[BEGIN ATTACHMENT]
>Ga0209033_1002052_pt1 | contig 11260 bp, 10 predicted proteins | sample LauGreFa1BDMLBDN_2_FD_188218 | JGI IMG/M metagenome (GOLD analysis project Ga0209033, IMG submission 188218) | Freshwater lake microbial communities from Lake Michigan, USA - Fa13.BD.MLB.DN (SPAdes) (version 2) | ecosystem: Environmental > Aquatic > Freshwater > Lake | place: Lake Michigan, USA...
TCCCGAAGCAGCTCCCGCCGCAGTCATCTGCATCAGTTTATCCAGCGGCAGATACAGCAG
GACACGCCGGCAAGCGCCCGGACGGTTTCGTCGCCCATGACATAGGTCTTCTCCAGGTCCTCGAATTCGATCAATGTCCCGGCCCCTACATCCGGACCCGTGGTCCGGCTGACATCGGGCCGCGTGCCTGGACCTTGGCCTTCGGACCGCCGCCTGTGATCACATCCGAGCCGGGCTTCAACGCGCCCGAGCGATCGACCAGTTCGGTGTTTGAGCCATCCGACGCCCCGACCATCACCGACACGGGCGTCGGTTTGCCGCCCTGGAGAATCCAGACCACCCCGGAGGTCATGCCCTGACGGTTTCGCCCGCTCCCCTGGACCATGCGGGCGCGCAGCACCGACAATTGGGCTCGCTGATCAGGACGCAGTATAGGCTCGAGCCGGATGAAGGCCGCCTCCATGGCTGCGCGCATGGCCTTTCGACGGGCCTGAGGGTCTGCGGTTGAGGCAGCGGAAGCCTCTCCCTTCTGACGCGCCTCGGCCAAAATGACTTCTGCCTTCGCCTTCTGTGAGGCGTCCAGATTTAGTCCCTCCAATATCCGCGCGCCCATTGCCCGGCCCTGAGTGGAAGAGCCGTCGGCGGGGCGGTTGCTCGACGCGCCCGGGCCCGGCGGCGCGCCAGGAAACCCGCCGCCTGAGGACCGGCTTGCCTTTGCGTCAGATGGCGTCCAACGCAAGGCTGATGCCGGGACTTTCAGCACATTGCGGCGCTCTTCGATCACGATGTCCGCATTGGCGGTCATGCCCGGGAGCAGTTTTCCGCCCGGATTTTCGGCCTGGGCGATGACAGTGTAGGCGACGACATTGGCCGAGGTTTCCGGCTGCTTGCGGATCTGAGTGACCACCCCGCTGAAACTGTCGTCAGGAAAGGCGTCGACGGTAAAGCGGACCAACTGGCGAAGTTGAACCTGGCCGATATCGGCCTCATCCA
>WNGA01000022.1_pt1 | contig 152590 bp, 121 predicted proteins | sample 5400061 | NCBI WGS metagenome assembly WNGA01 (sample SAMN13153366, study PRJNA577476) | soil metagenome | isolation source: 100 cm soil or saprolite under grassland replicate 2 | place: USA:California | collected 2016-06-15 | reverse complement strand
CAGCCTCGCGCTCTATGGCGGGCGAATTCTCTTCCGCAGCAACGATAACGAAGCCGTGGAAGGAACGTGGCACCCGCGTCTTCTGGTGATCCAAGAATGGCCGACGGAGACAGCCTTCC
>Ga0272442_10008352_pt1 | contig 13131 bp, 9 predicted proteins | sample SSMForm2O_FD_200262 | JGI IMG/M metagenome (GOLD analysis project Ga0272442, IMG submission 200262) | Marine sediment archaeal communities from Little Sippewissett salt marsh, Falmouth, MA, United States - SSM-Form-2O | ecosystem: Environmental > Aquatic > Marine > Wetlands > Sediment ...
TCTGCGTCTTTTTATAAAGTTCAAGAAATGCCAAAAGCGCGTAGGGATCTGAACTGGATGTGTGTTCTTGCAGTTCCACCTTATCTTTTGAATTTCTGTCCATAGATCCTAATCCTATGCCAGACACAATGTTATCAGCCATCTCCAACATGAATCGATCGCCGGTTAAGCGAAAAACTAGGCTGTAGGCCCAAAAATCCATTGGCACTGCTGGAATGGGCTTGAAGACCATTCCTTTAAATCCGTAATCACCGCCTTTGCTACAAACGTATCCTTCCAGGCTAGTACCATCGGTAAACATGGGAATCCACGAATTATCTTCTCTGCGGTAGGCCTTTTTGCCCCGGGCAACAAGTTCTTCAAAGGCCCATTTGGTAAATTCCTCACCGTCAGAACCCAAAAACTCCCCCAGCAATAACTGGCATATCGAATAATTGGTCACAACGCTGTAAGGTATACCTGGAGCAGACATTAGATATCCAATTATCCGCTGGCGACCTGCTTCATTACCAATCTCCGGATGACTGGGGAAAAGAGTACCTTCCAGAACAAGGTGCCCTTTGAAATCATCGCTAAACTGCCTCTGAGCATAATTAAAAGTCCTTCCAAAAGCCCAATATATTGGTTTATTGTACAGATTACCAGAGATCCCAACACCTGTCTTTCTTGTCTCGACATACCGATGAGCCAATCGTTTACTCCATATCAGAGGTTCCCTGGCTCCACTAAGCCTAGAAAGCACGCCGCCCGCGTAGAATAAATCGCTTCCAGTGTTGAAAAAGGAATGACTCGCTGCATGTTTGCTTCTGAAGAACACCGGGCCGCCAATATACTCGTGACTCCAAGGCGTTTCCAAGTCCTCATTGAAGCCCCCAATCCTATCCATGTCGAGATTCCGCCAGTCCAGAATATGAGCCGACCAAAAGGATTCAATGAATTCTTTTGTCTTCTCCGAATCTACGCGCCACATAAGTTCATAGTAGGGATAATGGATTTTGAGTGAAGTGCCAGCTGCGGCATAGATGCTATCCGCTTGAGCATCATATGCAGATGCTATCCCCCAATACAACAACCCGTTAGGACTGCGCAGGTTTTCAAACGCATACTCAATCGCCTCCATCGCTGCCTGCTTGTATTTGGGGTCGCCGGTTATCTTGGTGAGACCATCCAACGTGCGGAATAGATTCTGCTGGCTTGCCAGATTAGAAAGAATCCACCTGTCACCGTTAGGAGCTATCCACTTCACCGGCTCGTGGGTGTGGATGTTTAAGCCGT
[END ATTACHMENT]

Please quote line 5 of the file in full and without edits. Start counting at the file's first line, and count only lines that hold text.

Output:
CAGCCTCGCGCTCTATGGCGGGCGAATTCTCTTCCGCAGCAACGATAACGAAGCCGTGGAAGGAACGTGGCACCCGCGTCTTCTGGTGATCCAAGAATGGCCGACGGAGACAGCCTTCC